When they fester, they may smell far worse than weeds, but lilies, especially the great big oriental and trumpet lilies of July and August, are still among some of my favorite garden flowers. They’re favorites with many people. There was a time in the nineties when no chic New York interior was complete without an extravagant display of pure white oriental lilies nearly toppling out of a vase. So far though I don’t wear any lily (meaning these big lilies, not pee-wee lilies of the valley) scent successfully- that is, up to now.
To be fair I’ve only put in a concerted effort twice, once with Parfums de Nicolai’s Eau de Lude, now a discontinued cologne that had a strong green scent of lilies (not Oriental lilies, which have a pervasive smell that reminds me of bakelite that’s gotten too hot) but the soft fragrance of Easter lilies. Lude was a very pretty scent but was completely linear. Nevertheless, I preferred the de Nicolai effort to Serge Lutens’ Un Lys which was a short lived purchase of mine.
If you know the Lutens, then you know the thick creamy impasto portrait of lilies it paints on skin, lending the faintest indolic whiff to the sitter. Pleasant, but somehow not the easiest of the Serge Lutens to like; Un Lys gave me the ungainly sense of being a massive bouquet staggering about on legs. It was a case of the perfume wearing the wearer. Easier to manage was Baiser Vole, the Mathilde Laurent lily composition for Cartier, likeable and a much airier rendition of lilies. Or Lys Carmin, the Van Cleef & Arpels perfume that was a shade too pink and pretty for me, as though Renoir had painted the lilies, though no doubt perfect for most floral fanciers.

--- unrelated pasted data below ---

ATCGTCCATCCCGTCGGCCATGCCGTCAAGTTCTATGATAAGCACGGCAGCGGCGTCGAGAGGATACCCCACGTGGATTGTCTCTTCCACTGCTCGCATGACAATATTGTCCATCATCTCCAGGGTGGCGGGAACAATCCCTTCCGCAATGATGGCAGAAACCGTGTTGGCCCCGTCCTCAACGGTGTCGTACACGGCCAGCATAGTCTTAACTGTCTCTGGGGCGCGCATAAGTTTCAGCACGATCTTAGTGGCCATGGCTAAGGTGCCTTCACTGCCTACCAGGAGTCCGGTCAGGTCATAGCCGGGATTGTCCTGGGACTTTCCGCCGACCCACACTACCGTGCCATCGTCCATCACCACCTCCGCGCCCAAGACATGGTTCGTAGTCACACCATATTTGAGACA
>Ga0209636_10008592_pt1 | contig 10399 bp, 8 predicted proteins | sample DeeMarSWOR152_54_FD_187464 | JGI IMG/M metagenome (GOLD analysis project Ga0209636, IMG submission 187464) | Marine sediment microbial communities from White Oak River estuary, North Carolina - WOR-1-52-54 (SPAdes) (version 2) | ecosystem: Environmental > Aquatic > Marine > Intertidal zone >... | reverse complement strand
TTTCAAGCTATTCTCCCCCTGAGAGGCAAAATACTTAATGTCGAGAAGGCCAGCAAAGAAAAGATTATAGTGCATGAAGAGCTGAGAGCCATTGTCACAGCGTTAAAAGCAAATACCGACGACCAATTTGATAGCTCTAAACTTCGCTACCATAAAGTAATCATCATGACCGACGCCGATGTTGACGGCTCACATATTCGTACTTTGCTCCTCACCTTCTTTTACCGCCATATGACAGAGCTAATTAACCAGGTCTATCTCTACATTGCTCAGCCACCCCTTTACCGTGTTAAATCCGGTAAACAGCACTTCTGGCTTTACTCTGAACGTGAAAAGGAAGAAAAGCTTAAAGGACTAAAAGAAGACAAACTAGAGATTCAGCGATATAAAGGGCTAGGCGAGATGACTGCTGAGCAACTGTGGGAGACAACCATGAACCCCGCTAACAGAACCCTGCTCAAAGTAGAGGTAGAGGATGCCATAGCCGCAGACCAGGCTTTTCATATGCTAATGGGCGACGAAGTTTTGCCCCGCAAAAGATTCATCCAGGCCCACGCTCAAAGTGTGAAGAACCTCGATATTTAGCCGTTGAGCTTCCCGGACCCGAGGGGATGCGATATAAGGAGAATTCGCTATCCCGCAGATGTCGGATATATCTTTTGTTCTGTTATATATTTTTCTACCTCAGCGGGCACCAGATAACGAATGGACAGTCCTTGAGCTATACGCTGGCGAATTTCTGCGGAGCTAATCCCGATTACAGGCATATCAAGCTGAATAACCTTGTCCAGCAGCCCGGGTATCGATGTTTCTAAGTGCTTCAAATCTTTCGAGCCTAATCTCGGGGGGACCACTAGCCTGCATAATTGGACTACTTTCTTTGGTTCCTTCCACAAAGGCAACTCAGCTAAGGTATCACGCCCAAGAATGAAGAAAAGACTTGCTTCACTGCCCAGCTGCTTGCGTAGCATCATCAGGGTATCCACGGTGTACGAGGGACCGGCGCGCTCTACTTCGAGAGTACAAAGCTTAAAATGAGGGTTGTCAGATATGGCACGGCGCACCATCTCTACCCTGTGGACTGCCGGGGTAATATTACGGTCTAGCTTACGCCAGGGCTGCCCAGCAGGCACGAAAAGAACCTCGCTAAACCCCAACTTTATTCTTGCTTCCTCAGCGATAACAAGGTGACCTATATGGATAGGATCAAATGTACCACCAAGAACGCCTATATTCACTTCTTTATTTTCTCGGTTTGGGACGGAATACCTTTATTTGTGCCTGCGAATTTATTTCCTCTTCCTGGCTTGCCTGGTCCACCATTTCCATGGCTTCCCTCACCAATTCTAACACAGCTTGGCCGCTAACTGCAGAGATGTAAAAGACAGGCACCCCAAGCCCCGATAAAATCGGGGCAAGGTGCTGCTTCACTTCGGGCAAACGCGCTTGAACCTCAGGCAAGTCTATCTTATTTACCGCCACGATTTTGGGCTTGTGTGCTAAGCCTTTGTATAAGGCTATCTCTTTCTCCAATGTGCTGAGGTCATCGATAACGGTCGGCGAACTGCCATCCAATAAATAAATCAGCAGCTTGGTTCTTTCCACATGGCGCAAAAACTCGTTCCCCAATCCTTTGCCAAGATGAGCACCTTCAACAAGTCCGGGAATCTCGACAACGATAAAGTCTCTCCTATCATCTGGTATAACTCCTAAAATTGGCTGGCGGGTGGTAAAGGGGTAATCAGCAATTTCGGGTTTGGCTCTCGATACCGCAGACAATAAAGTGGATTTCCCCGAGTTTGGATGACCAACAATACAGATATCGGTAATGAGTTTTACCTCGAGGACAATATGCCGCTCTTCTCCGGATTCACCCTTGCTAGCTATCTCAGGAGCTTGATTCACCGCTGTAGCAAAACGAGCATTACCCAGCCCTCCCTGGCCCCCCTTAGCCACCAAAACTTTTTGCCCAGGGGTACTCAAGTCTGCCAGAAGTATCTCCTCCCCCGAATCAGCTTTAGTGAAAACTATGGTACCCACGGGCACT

Dawn Spencer Hurwitz does a nice line in lilies, Wedding Bouquet, and Madonna Lily. The only one of the two I’ve tried is Madonna Lily, and that was very creamy but a bit terse on skin. As to the Hermes Vanille Galante, I’ve tried it once but as with most of Jean Claude Ellena’s perfumes, that’s not long enough to understand the composition.
My big lily surprise this summer was Frederic Malle’s Lys Mediterranee. I got a sample, and have been wearing these photo realistic flowers non-stop. Just what is the attraction of these particular lilies? I’m not entirely sure. LM has been characterized as a “masculine” fragrance, which is a distinction without a difference to me. What I notice is the lovely ginger that plays a short overture to the main perfume with a touch of angelica. Lovely, absolutely lovely, and then the aquatic notes compliment but do not drown the lilies themselves. These are big green and white trumpet lilies and Easter lilies, set off by a distinctly salty undertone in the scent. I suppose when the title was released chez Malle, it was intended quite literally. These are seaside flowers growing in sand, and such things do exist. I once saw a deserted beach full of them blooming on Crete.
Maybe it’s the beach, maybe it’s the realism, maybe they’re just perfect lilies, but for the second time in the Frederic Malle line, I’ve fallen for a soliflore by Edouard Flechier. The man’s a genius at flower portraiture.
What’s your favorite lily fragrance?